In the end, there is hope that Typon could re-use entire existing Python libraries as-is, by inferring all of their code.

Standard libraries

An implementation of the Python standard library is provided, reusing the same interfaces as Python. It is implemented in the C++ side, and use io_uring for I/O accesses through the concurrent runtime. It's still a work in progress; currently only a few modules have been implemented.

The webserver example is a good starting point: it uses the sys and socket modules to create a static web server with a performance matching Nginx, written in fully pythonic Python code. The sockets implementation is fully asynchronous, and the server uses multiprocessing to handle concurrent requests.

As mentioned, the compiler could ultimately be able to compile existing pure Python high-level libraries, providing an immediate "free" performance gain.

Concurrency model

Typon comes with powerful and performant concurrency primitives built tightly into the core of the language:

  • fork/sync structured-concurrency
  • future-based "unbounded" concurrency

Structured concurrency is a concurrency paradigm where parallel execution paths are always joined before the function with created them exits.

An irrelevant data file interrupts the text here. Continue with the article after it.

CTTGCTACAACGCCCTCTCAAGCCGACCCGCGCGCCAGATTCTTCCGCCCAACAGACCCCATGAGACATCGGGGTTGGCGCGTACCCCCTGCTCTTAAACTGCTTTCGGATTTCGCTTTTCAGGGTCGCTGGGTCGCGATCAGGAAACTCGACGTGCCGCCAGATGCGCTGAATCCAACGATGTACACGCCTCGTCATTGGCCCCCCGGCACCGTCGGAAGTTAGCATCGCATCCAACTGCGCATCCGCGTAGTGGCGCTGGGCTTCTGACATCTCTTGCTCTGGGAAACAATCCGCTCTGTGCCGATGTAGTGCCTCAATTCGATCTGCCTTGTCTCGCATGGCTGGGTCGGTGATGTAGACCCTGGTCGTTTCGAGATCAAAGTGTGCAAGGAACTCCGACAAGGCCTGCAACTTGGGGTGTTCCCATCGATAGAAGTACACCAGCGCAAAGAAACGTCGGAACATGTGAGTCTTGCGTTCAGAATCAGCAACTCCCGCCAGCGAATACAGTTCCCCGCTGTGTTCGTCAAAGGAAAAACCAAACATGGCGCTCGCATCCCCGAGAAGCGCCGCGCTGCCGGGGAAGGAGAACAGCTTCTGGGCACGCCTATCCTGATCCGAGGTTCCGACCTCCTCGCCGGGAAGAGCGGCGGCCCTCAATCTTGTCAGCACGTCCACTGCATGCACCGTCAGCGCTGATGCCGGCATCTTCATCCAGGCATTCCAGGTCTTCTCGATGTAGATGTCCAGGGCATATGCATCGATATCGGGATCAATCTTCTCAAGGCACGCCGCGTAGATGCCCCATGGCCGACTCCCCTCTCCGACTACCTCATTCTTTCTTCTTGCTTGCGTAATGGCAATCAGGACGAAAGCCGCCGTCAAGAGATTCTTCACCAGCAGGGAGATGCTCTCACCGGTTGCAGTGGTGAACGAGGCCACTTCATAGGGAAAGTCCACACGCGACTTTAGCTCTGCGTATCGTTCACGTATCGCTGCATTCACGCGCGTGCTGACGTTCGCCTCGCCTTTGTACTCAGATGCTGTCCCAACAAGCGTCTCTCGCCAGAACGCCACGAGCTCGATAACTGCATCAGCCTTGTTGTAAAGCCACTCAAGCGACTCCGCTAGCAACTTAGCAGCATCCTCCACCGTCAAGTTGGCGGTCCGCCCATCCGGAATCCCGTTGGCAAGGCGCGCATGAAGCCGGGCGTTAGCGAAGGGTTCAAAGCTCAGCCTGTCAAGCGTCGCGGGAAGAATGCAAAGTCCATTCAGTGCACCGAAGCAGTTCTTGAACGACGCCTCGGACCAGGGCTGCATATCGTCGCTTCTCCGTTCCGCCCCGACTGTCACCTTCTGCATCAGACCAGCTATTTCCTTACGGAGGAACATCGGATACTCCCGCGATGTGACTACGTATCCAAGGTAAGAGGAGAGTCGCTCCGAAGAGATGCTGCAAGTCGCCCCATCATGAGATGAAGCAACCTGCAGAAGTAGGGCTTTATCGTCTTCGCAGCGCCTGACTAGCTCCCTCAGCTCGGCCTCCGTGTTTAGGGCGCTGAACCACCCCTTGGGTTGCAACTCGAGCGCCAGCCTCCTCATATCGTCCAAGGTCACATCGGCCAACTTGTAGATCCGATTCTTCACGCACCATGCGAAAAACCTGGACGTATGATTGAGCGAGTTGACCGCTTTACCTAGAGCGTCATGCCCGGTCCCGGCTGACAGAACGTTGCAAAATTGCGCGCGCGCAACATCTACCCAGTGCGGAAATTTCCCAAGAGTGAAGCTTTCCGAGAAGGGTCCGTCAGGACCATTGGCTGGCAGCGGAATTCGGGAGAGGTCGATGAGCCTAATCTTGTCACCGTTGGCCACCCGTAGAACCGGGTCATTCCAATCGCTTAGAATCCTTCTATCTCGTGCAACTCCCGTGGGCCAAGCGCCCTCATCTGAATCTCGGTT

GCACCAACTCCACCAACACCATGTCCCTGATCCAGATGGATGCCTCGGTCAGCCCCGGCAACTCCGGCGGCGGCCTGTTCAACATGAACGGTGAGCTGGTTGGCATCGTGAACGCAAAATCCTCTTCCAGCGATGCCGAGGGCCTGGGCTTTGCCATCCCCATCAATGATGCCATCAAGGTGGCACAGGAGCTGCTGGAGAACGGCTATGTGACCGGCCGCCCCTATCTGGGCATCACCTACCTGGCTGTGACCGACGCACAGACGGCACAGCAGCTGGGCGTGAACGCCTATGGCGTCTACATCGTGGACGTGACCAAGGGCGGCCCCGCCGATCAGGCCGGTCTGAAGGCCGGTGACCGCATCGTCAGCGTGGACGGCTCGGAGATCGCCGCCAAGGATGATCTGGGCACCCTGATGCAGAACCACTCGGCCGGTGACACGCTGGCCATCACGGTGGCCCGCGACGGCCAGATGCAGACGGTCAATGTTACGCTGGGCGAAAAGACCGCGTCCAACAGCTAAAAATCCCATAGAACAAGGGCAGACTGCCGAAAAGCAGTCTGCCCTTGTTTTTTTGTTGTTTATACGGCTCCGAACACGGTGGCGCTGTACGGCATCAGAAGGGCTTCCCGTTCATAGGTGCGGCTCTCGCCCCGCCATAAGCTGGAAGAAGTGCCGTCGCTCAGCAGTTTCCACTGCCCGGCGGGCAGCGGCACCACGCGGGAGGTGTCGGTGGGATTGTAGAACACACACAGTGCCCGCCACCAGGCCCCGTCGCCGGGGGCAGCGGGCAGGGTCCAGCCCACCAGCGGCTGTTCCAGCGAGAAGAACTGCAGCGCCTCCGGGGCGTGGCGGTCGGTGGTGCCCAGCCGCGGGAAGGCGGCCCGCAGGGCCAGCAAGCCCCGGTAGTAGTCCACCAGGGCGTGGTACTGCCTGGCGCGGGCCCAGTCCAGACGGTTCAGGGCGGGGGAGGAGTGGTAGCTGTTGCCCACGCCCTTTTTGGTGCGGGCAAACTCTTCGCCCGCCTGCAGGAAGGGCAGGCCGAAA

It makes it possible to reason locally about concurrent code, since concurrent tasks will not outlive the current function. In other words, functions won't "leak" concurrency.

This makes concurrent code more intuitive and readable, and imposes fewer constraints to ensure memory and thread safety.

It also lets any exception be meaningfully propagated from a spawned task up to the parent scope.

For more, see these excellent reads:

The fork/sync primitives in Typon mirror the spawn/sync paradigm of Cilk.

Like in Cilk, fork has continuation-stealing semantics, which enable more performant execution and have a well-defined execution order when there is only one core: if another core does not steal the continuation to execute it in parallel, everything happens as if fork was a normal function call.

In case structured concurrency is too constraining, the future primitive can be used to launch concurrent tasks that may outlive the parent scope, more like the go statement of Go. Unlike go, future immediately returns a Future that can optionally be used to wait for the task to complete and retrieve it's result - otherwise the task becomes detached and lives fully independantly.